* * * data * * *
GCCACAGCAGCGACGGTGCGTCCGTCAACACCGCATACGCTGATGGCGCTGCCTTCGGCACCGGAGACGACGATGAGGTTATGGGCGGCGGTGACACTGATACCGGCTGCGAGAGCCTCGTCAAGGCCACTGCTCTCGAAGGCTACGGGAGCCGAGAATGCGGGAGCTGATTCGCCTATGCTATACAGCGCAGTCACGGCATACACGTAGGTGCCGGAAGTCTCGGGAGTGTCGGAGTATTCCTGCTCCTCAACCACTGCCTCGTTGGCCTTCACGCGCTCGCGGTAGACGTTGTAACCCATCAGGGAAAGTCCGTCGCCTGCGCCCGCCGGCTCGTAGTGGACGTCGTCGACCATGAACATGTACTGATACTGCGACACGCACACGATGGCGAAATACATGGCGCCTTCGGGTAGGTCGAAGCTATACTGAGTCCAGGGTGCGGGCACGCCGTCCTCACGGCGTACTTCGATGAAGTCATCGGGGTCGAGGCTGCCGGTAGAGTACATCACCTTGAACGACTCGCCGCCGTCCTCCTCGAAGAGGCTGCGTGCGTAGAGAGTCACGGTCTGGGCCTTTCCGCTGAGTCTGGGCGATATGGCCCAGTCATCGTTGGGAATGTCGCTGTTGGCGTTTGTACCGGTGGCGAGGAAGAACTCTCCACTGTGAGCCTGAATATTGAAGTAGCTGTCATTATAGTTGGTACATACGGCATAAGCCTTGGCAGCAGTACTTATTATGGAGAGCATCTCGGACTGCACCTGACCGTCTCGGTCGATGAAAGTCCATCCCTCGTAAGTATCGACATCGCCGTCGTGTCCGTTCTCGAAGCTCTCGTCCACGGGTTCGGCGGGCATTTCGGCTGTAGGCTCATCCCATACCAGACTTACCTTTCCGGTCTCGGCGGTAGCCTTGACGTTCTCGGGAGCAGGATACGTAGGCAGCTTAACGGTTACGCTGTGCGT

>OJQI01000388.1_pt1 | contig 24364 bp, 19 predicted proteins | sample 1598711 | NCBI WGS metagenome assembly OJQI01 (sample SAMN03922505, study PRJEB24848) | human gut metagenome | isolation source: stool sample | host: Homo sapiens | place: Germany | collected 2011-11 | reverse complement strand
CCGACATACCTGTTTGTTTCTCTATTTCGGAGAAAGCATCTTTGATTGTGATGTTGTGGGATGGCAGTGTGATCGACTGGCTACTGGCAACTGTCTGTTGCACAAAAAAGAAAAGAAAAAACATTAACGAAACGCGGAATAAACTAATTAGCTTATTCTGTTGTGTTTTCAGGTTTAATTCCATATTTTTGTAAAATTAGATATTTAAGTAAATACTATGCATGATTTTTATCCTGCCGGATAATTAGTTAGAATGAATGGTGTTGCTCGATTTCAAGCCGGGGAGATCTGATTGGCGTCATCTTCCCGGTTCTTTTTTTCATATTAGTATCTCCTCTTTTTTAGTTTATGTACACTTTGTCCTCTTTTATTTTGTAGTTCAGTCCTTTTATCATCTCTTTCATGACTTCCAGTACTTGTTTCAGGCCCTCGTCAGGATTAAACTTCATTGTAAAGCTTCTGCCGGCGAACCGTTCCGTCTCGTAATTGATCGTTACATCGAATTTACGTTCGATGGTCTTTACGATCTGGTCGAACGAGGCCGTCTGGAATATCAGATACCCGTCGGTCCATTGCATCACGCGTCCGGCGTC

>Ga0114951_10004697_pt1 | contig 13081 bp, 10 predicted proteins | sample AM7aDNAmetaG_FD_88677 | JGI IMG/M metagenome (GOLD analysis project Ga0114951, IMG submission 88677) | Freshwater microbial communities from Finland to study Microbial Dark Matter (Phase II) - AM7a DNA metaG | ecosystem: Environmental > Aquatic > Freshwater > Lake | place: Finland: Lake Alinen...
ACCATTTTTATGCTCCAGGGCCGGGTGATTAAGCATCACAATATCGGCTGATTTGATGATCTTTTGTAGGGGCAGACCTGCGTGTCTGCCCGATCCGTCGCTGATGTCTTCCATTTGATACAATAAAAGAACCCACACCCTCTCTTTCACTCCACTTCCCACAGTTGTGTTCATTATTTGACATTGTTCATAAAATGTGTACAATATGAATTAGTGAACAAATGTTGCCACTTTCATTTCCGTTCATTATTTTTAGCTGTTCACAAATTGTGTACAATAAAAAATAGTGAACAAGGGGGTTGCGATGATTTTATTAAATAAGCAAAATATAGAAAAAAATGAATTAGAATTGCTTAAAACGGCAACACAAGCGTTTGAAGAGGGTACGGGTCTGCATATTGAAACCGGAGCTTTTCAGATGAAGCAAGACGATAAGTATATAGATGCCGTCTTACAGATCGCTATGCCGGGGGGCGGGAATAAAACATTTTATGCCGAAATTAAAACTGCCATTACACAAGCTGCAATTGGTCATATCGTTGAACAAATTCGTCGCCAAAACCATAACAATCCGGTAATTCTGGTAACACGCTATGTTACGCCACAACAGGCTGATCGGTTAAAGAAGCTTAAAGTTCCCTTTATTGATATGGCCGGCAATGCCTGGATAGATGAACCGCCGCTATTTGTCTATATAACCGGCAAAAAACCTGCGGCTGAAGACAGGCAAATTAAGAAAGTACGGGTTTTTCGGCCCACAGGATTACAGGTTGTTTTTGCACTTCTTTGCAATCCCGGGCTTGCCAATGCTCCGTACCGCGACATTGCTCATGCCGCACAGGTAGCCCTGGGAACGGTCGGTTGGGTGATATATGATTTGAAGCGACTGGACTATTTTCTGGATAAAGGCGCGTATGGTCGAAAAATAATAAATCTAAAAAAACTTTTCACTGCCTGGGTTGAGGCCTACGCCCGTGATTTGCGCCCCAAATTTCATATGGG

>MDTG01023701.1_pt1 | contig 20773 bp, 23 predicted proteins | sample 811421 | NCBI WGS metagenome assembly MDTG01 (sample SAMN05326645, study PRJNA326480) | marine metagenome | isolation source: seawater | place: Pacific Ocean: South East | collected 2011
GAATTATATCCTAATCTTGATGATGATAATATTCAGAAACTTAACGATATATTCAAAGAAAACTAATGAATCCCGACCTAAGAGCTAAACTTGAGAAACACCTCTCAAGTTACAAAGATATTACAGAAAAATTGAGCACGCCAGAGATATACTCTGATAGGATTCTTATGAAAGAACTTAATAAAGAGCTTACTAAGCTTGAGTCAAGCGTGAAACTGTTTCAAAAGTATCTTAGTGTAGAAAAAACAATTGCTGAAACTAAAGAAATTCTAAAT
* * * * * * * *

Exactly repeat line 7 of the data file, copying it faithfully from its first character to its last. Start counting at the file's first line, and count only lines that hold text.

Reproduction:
GAATTATATCCTAATCTTGATGATGATAATATTCAGAAACTTAACGATATATTCAAAGAAAACTAATGAATCCCGACCTAAGAGCTAAACTTGAGAAACACCTCTCAAGTTACAAAGATATTACAGAAAAATTGAGCACGCCAGAGATATACTCTGATAGGATTCTTATGAAAGAACTTAATAAAGAGCTTACTAAGCTTGAGTCAAGCGTGAAACTGTTTCAAAAGTATCTTAGTGTAGAAAAAACAATTGCTGAAACTAAAGAAATTCTAAAT